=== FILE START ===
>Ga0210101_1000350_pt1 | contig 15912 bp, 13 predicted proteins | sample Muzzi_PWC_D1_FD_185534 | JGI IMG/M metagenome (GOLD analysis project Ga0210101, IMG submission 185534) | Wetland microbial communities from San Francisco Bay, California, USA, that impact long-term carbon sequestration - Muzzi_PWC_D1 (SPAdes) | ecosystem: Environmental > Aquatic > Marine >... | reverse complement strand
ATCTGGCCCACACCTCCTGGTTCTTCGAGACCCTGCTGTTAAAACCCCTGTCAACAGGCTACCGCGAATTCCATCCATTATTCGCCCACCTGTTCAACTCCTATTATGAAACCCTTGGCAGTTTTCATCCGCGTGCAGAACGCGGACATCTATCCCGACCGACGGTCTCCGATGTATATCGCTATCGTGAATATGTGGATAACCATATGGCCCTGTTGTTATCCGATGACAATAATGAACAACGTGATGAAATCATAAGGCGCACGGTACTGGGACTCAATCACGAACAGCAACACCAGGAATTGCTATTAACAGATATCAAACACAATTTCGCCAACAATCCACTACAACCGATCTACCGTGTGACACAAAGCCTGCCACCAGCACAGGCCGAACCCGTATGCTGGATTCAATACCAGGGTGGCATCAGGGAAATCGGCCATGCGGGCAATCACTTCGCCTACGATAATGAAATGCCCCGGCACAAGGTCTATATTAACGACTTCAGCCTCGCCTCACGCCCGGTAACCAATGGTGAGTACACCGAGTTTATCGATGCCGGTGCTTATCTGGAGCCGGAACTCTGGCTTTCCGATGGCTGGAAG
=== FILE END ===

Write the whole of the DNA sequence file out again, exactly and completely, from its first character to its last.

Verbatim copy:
>Ga0210101_1000350_pt1 | contig 15912 bp, 13 predicted proteins | sample Muzzi_PWC_D1_FD_185534 | JGI IMG/M metagenome (GOLD analysis project Ga0210101, IMG submission 185534) | Wetland microbial communities from San Francisco Bay, California, USA, that impact long-term carbon sequestration - Muzzi_PWC_D1 (SPAdes) | ecosystem: Environmental > Aquatic > Marine >... | reverse complement strand
ATCTGGCCCACACCTCCTGGTTCTTCGAGACCCTGCTGTTAAAACCCCTGTCAACAGGCTACCGCGAATTCCATCCATTATTCGCCCACCTGTTCAACTCCTATTATGAAACCCTTGGCAGTTTTCATCCGCGTGCAGAACGCGGACATCTATCCCGACCGACGGTCTCCGATGTATATCGCTATCGTGAATATGTGGATAACCATATGGCCCTGTTGTTATCCGATGACAATAATGAACAACGTGATGAAATCATAAGGCGCACGGTACTGGGACTCAATCACGAACAGCAACACCAGGAATTGCTATTAACAGATATCAAACACAATTTCGCCAACAATCCACTACAACCGATCTACCGTGTGACACAAAGCCTGCCACCAGCACAGGCCGAACCCGTATGCTGGATTCAATACCAGGGTGGCATCAGGGAAATCGGCCATGCGGGCAATCACTTCGCCTACGATAATGAAATGCCCCGGCACAAGGTCTATATTAACGACTTCAGCCTCGCCTCACGCCCGGTAACCAATGGTGAGTACACCGAGTTTATCGATGCCGGTGCTTATCTGGAGCCGGAACTCTGGCTTTCCGATGGCTGGAAG